By Wes Eichenwald | November 17, 2014 | Culture
The anticipated annual art showcase takes over east Austin for two November weekends.
“The East Austin Studio Tour really fits the values people have in Austin,” participating artist Jennifer Chenoweth says of the 13th annual event, returning to Austin on November 15, 16, 22, and 23. Over 400 artists will showcase their work in more than 150 studios, homes, and galleries east of I-35, from 11 am to 6 pm each day. “People want something that’s authentic and accessible,” Chenoweth continues, “and to have a cool experience—to meet people and connect. E.A.S.T. gives you that.”
Seasoned tour vets know a few basics: Wear comfortable walking shoes. Consider touring around by bicycle. Bring enough cash to purchase that must-have objet on the spot, before anyone else can lay claim to it. Most of all, be social and have fun—shopping, even window-shopping, doesn’t get much more community-oriented and enjoyable.
Since you don’t want to waste a minute, we’ve picked five can’t-miss stops where you can encounter established artists and innovative newcomers alike in settings as far from a sterile gallery as one can get.
Blue Genie is known for specializing in “the obscure intersection between art and technology as makers of spectacular things big and small.” The crew designs and builds everything from giant murals and signs to playscapes and public statues. And if you thought the Pinewood Derby was just something that Cub Scouts did, plan to attend Blue Genie’s third annual Danger Derby on the 22nd to see an amped-up, adult, almost-anything-goes version of the handmade toy-car race, featuring a 100-foot-long, 20-foot-tall racetrack “peppered with a myriad of extreme dangers.” Pick up your car kit at Blue Genie the weekend before for $20 (details at dangerderby.com). A $50 VIP ticket gets you a balcony seat with private bar and catering by Gourmands Neighborhood Pub. There’s also a simultaneous Invitational Art Show. 916 Springdale Road, Building 4, 512-444-6655
This is E.A.S.T. central and the tour’s most popular stop. Formerly home to a Goodwill outlet, Canopy is a creative complex of converted warehouses hosting about 50 artists’ studios. It’s located in the same five-building compound as Blue Genie, the headquarters of Big Medium (which manages the space), and, since mid-September, a Japanese-flavored café, Sa-Tén (run by the people who brought you Komé and East Side King).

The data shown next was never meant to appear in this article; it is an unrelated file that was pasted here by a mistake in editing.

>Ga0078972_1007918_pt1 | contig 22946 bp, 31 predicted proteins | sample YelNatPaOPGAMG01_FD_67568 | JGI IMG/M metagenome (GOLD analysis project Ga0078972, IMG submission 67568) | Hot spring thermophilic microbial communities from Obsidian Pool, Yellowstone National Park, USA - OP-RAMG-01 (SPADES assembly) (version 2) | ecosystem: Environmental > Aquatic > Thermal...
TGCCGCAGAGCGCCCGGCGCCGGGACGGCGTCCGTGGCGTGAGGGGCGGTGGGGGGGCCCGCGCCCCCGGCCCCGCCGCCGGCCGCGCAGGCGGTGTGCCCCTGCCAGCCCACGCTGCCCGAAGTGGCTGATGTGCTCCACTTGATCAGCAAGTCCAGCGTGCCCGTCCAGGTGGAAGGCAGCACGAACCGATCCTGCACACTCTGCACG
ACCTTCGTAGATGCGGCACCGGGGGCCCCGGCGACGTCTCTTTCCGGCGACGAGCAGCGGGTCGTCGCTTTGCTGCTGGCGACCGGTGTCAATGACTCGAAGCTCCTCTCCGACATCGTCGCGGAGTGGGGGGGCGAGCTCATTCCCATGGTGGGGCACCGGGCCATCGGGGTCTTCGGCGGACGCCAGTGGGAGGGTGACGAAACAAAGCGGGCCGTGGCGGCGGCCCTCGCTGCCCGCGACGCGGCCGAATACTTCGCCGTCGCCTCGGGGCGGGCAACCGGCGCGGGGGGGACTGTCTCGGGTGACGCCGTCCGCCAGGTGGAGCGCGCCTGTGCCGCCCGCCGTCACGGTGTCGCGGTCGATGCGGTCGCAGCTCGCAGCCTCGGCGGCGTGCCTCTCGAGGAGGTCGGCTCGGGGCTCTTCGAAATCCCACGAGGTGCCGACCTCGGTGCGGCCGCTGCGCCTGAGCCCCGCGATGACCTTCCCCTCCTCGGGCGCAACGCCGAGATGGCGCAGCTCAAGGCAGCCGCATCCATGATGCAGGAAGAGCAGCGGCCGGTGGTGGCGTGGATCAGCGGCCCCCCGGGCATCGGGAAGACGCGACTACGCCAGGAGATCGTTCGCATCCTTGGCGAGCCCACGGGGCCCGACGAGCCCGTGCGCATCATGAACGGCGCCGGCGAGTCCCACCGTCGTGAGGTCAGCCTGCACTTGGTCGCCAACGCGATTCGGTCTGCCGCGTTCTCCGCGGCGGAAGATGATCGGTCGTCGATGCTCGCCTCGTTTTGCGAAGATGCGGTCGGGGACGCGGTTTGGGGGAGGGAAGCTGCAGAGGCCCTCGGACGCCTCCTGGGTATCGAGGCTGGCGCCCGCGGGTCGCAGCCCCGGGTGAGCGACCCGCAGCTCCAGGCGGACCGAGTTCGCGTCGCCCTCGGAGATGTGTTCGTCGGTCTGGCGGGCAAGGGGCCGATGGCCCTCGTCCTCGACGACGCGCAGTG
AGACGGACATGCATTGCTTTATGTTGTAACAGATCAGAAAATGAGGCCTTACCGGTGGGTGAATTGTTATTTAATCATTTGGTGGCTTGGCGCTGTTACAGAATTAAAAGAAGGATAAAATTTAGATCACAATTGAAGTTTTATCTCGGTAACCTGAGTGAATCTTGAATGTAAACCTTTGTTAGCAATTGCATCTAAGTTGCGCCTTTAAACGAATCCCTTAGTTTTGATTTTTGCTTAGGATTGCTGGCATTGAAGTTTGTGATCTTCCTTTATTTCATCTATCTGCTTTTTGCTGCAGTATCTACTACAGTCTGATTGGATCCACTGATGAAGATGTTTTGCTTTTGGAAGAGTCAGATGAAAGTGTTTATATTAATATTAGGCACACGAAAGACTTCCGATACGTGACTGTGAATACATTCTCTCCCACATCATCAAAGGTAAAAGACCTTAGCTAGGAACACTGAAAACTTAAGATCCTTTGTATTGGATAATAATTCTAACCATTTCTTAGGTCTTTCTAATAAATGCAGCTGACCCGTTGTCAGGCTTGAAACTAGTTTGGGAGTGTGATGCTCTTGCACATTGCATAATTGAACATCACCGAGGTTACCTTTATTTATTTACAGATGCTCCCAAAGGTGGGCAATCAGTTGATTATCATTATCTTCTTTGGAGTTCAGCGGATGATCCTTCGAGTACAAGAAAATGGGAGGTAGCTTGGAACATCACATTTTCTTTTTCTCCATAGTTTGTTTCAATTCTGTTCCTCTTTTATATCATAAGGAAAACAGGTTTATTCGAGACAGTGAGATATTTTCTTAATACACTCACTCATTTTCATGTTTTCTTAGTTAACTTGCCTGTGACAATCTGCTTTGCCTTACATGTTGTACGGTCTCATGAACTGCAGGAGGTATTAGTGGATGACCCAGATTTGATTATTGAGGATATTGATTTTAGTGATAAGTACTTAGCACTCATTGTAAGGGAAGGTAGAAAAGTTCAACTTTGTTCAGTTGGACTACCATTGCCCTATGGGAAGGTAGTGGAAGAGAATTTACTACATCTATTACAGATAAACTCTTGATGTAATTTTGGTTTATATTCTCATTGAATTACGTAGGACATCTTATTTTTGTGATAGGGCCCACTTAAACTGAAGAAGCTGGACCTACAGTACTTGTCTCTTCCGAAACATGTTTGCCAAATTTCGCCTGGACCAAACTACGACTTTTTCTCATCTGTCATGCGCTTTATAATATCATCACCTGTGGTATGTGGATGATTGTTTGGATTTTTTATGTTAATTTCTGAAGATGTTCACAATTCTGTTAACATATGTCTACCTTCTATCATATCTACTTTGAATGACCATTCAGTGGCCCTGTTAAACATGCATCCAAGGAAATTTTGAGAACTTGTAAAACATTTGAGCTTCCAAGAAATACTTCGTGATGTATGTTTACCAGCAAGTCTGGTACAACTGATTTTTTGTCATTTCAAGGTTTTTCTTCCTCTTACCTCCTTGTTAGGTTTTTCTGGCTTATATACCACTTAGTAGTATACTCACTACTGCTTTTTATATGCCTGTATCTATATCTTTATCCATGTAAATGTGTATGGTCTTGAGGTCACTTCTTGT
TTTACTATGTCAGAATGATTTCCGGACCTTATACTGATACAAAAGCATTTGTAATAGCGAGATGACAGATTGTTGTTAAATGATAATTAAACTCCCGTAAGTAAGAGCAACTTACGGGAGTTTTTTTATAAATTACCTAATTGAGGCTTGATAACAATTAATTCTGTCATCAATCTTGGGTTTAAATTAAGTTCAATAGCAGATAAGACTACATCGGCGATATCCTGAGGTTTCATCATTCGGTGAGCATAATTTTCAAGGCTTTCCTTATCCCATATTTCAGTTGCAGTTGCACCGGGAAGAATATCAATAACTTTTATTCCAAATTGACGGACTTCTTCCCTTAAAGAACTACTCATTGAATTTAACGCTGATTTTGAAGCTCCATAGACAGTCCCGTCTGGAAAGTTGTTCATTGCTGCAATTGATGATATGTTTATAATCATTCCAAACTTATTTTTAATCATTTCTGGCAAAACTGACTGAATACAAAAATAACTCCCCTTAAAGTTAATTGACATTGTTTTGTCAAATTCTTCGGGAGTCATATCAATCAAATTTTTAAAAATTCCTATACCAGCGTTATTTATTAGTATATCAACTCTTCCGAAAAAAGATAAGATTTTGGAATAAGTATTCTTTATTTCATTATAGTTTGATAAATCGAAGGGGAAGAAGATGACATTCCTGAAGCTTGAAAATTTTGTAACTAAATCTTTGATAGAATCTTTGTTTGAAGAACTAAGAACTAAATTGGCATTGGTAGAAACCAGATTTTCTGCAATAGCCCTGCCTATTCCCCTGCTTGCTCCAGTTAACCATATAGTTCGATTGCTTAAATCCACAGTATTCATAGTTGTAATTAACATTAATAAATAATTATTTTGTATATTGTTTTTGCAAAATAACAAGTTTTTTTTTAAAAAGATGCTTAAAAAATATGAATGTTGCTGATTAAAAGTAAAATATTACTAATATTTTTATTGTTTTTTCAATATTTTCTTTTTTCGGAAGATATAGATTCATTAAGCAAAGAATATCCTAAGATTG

All studios are open and hosting various events during E.A.S.T., with food trucks, bands, and other special events likely (in the planning stages at press time).
“It’s helpful to be in a complex with other artists, because they tend to draw bigger crowds than if you’re by yourself,” says photographer Elizabeth Chiles, who moved in earlier this year. “I’m looking forward to Canopy becoming even more of a pedestrian destination, where people can spend some time on a regular basis.” 916 Springdale Road, 512-939-6665
Jennifer Chenoweth works in painting, drawing, sculpture, and mixed media, but she’s also renowned as a connector and community builder among Austin’s artist community. Perhaps no one else does E.A.S.T. with such enthusiasm and panache. Every year, Chenoweth invites guest artists—eight this season—to set up exhibit space in her home, while she shows her work in her studio and offers up homemade posole, kegs of beer, and other refreshments to visitors. “I don’t curate the art; it’s more the artist,” she says. “It’s much less intimidating than an art gallery for most people. It’s incredibly informal because it’s like a big, free community house party.” Among her guest artists this year are documentary filmmaker Aaron Weiss, performance artist Katelena Hernandez Cowles, painter Jason Webb, and sculptor-collagist Calder Kamin. “Diversity is what makes life interesting,” Chenoweth says. 1200 E. 2nd St., 512-482-0747
A newcomer to the East Side, grayDUCK was founded by director Jill Schroeder in a rented space in South Austin in 2010. Last year Schroeder bought and extensively renovated a century-old house, opening the new, 1,500-square-foot gallery in May. “I’ve always loved East Austin,” she says. “I see it as the heart of the arts community. I wanted the gallery to be a part of that.” No special events are planned at grayDUCK during E.A.S.T., but the gallery’s current show, “Heirloom,” running through November 23, is well worth a look. Two artists, Adrian Landon Brooks and Megan Kimber, explore visions out of the past through mixed-media paintings—Brooks via folk and religious art and altered photographs, Kimber via illustrations of children and animals out of dreams and fantasies. 2213 E. Cesar Chavez St., 512-826-5334
Dating back to the end of the 20th century, Splinter Group, a five-man collective sharing a 4,000-square-foot workspace, is one of the East Side’s more established arts and crafts shops. Mark MaÄek crafts custom wood furniture, Hawkeye Glenn is a metalsmith, Chris Levack is a sculptor, Andy St. Martin paints, and Brian David Johnson works in wood and other media. If the artists have a common ground, it’s a tendency to do things on a big, impressive scale. Splinter Group doesn’t have a website, and St. Martin says nothing special is planned for E.A.S.T. except “just showing off,” but their epic works should be enough of a show for any lover of the arts and expert craftsmanship. 405 Springdale Road/4709 E. 5th St., 512-385-7220
photography courtesy of andy st. martin (splinter). opposite page: photography courtesy of blue genie (workspace); Jon windham (kimber); Jeff harris photography (grayduck)